TERMS TO KNOW

ECHO CHAMBER An echo chamber does exactly what the name implies; the same things are reinforced over and over. Often algorithms used by companies like Google and Facebook aim to serve their users content that is tailored to their interests. This is when an echo chamber will develop, and content that the computer thinks you will enjoy is pushed to the top.  Real World Example: (borrowed from Eli Pariser, the author of "The Filter Bubble,") have a group of friends Google a topical issue and look at how varied the search results are. You will find that Google's first page results will be tailored to each user's interests.

ECHO CHAMBER
An echo chamber does exactly what the name implies; the same things are reinforced over and over. Often algorithms used by companies like Google and Facebook aim to serve their users content that is tailored to their interests. This is when an echo chamber will develop, and content that the computer thinks you will enjoy is pushed to the top. 
Real World Example: (borrowed from Eli Pariser, the author of "The Filter Bubble,") have a group of friends Google a topical issue and look at how varied the search results are. You will find that Google's first page results will be tailored to each user's interests.

CLICKBAIT
Clickbait is sensational or provocative content created to attract attention and draw visitors to a website. The end goal of this type of content is to create advertising revenue, or spread misinformation (whether the author is aware of it or not). 
Real World Examples: You'll Never Look at Barbie Dolls the Same Once You See These Paintings or 23 Things Parents Should Never Apologize For

CLICKBAIT BUZZWORDS All of these words are meant to entice you without actually providing any valuable content. If you see these words in a headline, it is probably Clickbait.  Real World Examples: Epic, amazing, wistful, nostalgic, striking, WOW, powerful, unbelievable, stunning, breathtaking, vintage, LOL, captivating, remarkable, omg, surreal, best, intimate, touching, you won’t believe what happens next, NSFW, incredible, win, most magical, fail, eye-opening, cure

CLICKBAIT BUZZWORDS
All of these words are meant to entice you without actually providing any valuable content. If you see these words in a headline, it is probably Clickbait. 
Real World Examples: Epic, amazing, wistful, nostalgic, striking, WOW, powerful, unbelievable, stunning, breathtaking, vintage, LOL, captivating, remarkable, omg, surreal, best, intimate, touching, you won’t believe what happens next, NSFW, incredible, win, most magical, fail, eye-opening, cure

CONFIRMATION BIAS Confirmation bias is our tendency to interpret new evidence as confirmation of something we believed. If we hear something to the contrary of our preconceptions, we are more likely to dismiss that information rather than take it into account, even if there is overwhelming evidence to the contrary. Real World Example: Watch this video that illustrates confirmation bias. As he says in the clip, "If you think something is true, you should try as hard as you can to disprove it."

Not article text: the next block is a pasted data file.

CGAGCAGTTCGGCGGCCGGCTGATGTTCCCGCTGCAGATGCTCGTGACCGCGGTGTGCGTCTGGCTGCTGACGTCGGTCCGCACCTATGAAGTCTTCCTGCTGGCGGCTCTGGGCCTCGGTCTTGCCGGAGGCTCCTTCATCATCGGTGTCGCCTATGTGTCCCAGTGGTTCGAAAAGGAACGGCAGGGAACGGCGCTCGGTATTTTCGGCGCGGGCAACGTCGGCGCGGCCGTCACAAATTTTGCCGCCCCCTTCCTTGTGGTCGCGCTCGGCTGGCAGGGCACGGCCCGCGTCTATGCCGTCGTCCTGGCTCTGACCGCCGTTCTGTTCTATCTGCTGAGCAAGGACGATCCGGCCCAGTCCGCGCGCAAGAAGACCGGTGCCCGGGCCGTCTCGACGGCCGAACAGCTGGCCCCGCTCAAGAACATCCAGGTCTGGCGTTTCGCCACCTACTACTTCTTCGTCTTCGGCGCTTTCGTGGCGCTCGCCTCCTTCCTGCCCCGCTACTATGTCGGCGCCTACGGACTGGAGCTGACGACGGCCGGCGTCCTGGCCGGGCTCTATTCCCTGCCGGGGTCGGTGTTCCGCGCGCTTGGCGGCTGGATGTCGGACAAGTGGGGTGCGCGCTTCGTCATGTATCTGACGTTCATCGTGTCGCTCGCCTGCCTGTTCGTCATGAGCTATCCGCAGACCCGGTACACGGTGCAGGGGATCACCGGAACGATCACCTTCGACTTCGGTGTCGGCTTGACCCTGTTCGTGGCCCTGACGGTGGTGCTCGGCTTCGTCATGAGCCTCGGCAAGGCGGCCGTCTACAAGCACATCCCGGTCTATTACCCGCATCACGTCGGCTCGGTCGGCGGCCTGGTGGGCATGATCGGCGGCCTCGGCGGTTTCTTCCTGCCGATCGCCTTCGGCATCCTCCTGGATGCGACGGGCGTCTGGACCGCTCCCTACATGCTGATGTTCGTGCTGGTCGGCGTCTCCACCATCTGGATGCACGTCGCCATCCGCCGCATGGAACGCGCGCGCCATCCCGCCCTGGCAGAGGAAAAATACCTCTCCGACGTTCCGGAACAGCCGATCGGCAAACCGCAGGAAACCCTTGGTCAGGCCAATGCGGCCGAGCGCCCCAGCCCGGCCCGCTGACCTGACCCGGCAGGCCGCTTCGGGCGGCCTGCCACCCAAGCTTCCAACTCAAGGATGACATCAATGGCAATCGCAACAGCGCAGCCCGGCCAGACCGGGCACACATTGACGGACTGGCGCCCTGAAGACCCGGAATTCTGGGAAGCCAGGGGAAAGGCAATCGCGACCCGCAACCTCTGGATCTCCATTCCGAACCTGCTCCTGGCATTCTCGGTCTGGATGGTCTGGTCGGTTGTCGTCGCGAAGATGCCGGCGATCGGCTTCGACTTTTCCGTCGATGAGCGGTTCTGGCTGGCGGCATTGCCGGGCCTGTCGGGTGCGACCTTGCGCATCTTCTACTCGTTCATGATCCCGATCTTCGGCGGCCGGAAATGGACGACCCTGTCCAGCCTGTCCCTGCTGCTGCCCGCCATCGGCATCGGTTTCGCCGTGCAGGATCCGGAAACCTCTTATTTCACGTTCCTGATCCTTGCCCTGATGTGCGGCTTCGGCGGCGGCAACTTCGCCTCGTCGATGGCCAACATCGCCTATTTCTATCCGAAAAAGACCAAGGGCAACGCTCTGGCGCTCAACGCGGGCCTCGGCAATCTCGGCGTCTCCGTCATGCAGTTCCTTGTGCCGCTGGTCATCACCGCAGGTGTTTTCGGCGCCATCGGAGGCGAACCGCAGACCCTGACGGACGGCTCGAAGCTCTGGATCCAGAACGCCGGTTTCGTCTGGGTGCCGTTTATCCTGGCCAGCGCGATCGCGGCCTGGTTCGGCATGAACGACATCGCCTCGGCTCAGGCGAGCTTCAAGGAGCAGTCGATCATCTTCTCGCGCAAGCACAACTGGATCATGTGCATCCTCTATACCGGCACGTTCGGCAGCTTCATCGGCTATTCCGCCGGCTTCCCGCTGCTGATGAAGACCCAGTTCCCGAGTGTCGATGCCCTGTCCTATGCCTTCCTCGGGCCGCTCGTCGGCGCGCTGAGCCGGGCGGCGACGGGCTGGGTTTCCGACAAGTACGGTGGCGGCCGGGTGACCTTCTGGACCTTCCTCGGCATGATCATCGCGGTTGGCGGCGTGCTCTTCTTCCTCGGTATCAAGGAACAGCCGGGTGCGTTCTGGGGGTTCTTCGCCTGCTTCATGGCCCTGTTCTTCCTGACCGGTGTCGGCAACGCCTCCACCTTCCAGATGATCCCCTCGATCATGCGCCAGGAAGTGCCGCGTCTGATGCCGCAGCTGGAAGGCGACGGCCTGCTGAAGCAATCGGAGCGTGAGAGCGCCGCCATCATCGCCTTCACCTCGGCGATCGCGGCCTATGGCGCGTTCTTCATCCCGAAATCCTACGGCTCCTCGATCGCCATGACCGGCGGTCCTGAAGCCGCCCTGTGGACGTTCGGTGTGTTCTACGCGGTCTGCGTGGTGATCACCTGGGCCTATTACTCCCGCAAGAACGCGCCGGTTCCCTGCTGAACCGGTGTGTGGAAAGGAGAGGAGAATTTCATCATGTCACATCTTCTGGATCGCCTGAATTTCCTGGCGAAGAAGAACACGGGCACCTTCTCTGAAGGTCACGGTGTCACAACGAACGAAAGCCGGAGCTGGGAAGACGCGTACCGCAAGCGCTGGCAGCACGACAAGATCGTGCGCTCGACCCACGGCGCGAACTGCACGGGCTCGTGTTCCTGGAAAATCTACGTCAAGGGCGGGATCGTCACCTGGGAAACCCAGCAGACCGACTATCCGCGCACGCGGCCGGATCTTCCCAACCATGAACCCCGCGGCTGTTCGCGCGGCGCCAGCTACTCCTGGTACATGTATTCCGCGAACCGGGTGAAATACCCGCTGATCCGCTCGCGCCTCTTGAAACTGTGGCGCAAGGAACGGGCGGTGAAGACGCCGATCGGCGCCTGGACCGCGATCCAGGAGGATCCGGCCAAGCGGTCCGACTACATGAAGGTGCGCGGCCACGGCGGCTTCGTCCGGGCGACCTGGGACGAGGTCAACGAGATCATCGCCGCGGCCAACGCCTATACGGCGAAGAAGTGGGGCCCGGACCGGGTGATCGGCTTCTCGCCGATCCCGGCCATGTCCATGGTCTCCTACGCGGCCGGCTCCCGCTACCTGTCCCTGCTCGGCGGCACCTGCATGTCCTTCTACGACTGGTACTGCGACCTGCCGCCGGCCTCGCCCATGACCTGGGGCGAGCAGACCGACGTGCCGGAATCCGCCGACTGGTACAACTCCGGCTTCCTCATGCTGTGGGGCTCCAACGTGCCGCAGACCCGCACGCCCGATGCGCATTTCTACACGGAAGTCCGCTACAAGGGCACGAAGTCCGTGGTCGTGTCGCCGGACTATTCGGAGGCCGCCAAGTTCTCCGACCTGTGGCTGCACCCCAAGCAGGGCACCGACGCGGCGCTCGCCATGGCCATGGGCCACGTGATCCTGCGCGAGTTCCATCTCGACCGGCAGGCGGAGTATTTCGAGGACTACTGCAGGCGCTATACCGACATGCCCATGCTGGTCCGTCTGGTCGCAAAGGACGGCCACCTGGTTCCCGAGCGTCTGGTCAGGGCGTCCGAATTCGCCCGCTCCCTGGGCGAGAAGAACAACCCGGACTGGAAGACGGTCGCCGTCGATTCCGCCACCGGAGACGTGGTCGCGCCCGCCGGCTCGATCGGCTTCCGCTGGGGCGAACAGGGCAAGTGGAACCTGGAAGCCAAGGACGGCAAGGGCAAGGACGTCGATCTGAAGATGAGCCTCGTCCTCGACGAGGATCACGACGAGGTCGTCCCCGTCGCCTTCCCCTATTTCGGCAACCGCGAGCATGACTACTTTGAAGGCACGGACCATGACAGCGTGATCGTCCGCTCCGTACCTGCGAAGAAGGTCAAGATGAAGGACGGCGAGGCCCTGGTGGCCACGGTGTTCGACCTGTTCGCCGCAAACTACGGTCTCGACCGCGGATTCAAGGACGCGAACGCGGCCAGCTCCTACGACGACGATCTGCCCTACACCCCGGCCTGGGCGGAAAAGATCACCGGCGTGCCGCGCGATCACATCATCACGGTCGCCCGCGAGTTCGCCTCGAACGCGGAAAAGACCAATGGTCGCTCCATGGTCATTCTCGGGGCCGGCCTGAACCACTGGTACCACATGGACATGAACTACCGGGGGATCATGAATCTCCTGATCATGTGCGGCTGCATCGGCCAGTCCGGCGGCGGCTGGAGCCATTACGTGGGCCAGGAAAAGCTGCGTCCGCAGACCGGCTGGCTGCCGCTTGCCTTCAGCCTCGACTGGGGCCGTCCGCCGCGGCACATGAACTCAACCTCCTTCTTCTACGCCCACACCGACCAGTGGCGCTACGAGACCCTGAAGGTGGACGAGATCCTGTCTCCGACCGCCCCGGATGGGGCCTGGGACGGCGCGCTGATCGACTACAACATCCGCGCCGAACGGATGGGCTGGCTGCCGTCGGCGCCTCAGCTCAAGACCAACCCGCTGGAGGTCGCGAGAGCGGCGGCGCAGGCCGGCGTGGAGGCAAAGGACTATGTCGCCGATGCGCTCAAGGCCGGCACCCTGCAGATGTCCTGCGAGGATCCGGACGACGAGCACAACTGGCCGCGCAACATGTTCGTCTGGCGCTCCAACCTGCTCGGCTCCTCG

CONFIRMATION BIAS
Confirmation bias is our tendency to interpret new evidence as confirmation of something we believed. If we hear something to the contrary of our preconceptions, we are more likely to dismiss that information rather than take it into account, even if there is overwhelming evidence to the contrary.
Real World Example: Watch this video that illustrates confirmation bias. As he says in the clip, "If you think something is true, you should try as hard as you can to disprove it."

QUALIFYING STATEMENTS Qualifying statements are used in persuasive pieces to soften hard statements, and to make claims seem more trustworthy. These phrases don't add anything to the content, but will often leave room for the author to wiggle out of responsibility for the claims they are making. Here are some examples: Real World Examples: I want to say, I’m just saying, To be perfectly honest, I just want you to know, To tell you the truth, I’m not saying, I hear what you’re saying, Don’t take this the wrong way, Let’s be frank, As far as I know, I’m thinking that, Surely.

QUALIFYING STATEMENTS
Qualifying statements are used in persuasive pieces to soften hard statements, and to make claims seem more trustworthy. These phrases don't add anything to the content, but will often leave room for the author to wiggle out of responsibility for the claims they are making. Here are some examples:
Real World Examples: I want to say, I’m just saying, To be perfectly honest, I just want you to know, To tell you the truth, I’m not saying, I hear what you’re saying, Don’t take this the wrong way, Let’s be frank, As far as I know, I’m thinking that, Surely.

SPONSORED CONTENT This means that the website or organization hosting the article is being payed to talk about a product or event. While this in itself isn't inherently wrong, it can create a blurred line between news, content, and advertisements.  Real World Examples: Undisclosed sponsored content, like when Lord & Taylor Settles FTC Charges It Deceived Consumers Through Paid Article in an Online Fashion Magazine and Paid Instagram Posts by 50 “Fashion Influencers” or having "Brand Publishers" like on this Buzzfeed article. 

SPONSORED CONTENT
This means that the website or organization hosting the article is being payed to talk about a product or event. While this in itself isn't inherently wrong, it can create a blurred line between news, content, and advertisements. 
Real World Examples: Undisclosed sponsored content, like when Lord & Taylor Settles FTC Charges It Deceived Consumers Through Paid Article in an Online Fashion Magazine and Paid Instagram Posts by 50 “Fashion Influencers” or having "Brand Publishers" like on this Buzzfeed article